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Georgia

CrisisWatch Georgia

Unchanged Situation

Political tensions ran high in de facto South Ossetia as anti-govt protests continued over death in custody. After numerous senior officials, including interior minister, PM and parliamentary speaker, announced their resignation in response to popular outcry against local authorities prompted by late-Aug death in custody of local 28-year-old man, opposition MPs 2 Sept boycotted parliamentary sessions, preventing quorum, and demanded general prosecutor to leave his position. De facto President Anatoly Bibilov meanwhile refused to resign, a key demand of protesters, and offered instead a parliamentary investigation. Supporters of de facto president 4 Sept held rally, while a few days later opposition 11 Sept organised demonstration. De facto leader 4 Sept spoke with members of Russian presidential administration in Russia’s capital Moscow, reportedly requesting opening of border crossing with Russia that was closed since March due to COVID-19; Russia 15 Sept opened border and sent officials to investigate local needs to respond to pandemic and economic consequences. 

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Reports & Briefings

In The News

13 Jun 2018
The Georgian government has been in crisis for quite a long time. Mr. Ivanishvili’s comeback and popular protests are just symptoms of this process. The New York Times

Olesya Vartanyan

Senior Analyst, South Caucasus
12 Mar 2018
Over the last three years, we have been seeing a serious decline in the situation in the districts [of South Ossetia] mainly populated by ethnic Georgians. Al Jazeera

Olesya Vartanyan

Senior Analyst, South Caucasus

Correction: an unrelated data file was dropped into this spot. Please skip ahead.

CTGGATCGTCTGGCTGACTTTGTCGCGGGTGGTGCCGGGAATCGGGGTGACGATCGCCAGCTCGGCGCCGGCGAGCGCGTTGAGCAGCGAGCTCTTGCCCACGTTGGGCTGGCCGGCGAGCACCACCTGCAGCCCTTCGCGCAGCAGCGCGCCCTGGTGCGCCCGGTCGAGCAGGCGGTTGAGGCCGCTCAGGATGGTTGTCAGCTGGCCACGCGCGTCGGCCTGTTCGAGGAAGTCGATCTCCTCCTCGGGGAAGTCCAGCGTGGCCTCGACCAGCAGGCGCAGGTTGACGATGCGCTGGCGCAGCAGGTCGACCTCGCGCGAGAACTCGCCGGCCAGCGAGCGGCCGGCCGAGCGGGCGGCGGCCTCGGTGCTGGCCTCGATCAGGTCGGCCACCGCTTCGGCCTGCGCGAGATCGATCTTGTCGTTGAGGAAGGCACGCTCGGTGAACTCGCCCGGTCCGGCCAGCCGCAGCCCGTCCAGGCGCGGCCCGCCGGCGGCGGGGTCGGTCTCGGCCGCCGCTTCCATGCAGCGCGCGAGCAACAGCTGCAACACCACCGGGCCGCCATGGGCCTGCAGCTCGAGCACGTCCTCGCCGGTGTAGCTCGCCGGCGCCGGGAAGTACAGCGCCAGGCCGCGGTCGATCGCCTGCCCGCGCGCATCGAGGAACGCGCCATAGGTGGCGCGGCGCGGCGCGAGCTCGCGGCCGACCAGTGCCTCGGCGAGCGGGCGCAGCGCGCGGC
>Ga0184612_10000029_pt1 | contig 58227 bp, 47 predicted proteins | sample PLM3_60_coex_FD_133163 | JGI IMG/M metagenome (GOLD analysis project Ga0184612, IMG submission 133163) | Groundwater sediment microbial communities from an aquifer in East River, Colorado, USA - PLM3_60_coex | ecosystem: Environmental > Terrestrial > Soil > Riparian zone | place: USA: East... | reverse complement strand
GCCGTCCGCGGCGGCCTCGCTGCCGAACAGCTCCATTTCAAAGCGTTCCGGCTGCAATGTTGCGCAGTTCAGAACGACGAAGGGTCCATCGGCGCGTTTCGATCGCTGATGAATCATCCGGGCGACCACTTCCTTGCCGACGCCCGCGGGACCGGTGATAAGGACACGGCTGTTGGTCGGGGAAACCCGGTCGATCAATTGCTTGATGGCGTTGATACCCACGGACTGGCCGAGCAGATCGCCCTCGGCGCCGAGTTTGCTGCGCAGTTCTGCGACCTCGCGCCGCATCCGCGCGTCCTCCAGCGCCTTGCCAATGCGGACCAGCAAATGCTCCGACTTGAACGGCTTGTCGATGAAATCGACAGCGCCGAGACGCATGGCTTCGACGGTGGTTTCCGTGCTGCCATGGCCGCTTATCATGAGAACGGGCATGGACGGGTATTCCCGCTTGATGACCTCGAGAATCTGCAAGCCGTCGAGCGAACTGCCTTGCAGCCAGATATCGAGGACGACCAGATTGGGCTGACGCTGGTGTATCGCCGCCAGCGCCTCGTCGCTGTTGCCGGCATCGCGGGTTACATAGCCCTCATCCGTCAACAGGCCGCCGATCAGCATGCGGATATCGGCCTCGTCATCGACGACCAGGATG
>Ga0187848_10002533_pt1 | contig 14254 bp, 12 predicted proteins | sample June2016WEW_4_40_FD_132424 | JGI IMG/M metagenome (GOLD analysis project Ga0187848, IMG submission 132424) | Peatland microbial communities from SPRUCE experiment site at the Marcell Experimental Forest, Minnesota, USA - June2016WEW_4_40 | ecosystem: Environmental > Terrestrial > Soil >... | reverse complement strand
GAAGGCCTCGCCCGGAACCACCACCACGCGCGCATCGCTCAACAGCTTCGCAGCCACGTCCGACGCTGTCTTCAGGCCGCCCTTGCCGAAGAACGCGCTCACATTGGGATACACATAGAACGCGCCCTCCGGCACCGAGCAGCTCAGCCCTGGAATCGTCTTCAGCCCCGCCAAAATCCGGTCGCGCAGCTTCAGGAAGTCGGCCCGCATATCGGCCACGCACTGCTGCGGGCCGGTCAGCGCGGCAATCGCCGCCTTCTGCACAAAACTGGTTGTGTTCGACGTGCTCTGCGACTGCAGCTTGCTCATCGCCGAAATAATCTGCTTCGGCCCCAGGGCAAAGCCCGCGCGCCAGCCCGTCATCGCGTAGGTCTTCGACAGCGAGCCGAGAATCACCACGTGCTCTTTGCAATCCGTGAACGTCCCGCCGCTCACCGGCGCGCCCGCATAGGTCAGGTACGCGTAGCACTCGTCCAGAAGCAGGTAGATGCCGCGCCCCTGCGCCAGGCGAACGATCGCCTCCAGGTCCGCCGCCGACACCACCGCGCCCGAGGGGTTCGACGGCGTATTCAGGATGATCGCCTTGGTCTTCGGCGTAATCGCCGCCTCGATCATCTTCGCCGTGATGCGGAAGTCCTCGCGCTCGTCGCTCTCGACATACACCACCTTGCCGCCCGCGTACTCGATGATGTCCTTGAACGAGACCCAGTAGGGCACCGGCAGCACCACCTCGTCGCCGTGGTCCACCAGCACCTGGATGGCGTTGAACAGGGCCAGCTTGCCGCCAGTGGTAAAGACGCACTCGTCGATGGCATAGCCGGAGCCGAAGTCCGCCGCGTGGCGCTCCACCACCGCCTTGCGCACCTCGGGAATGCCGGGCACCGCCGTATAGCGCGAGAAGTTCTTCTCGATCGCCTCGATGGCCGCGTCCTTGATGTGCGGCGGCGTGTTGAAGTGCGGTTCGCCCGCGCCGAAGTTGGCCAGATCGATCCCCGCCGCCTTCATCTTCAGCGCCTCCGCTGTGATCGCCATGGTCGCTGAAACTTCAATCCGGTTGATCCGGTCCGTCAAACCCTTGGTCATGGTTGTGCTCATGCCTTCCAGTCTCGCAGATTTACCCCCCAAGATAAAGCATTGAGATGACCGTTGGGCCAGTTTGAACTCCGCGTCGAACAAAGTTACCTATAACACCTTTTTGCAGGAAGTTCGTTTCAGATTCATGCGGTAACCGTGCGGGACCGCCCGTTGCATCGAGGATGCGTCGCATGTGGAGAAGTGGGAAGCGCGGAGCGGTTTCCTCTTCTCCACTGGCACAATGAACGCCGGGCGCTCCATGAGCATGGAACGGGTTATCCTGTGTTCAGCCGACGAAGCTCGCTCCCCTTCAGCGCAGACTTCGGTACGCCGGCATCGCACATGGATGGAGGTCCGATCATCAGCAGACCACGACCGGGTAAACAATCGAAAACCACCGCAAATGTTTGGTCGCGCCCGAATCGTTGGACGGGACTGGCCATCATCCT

5 Feb 2018
There was a social media campaign two years ago [in Abkhazia] encouraging people to boycott the funerals of anyone who died after seeking medical care in Tbilisi. EurasiaNet

Olesya Vartanyan

Senior Analyst, South Caucasus

Latest Updates

Abkhazia and South Ossetia: Time to Talk Trade

Informal trade is increasing between Georgia and the breakaway territories of South Ossetia and Abkhazia, and between Abkhazia and countries outside the region. Trade alone cannot transform the parties’ core political differences. But talks among them on mutually beneficial commerce could open lines of communication long cemented shut.

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Ukraine Flare-Up Lays Bare Fears in Europe’s East

Renewed fighting in eastern Ukraine is quickly turning into a litmus test of Russia’s intentions in backing Ukrainian separatist rebels, and the real willingness of the West, in particular the United States, to support Kyiv. Fears over Washington’s wavering may also cause positions to harden in the protracted conflicts in Europe’s East, most immediately in Georgia. 

Isolation of Post-Soviet Conflict Regions Narrows the Road to Peace

Unresolved conflicts and breakaway territories divide five out of six of the European Union’s Eastern Partnership countries, most of them directly backed by the Russian Federation. But a policy of isolating the people living in these conflict regions narrows the road to peace.

Georgia: Making Cohabitation Work

Whether the smooth transfer of power Georgia achieved after October’s bitter election sets a standard for democracy in its region depends on whether the new government can strengthen the independence and accountability of state institutions in what remains a fragile, even potentially explosive political climate.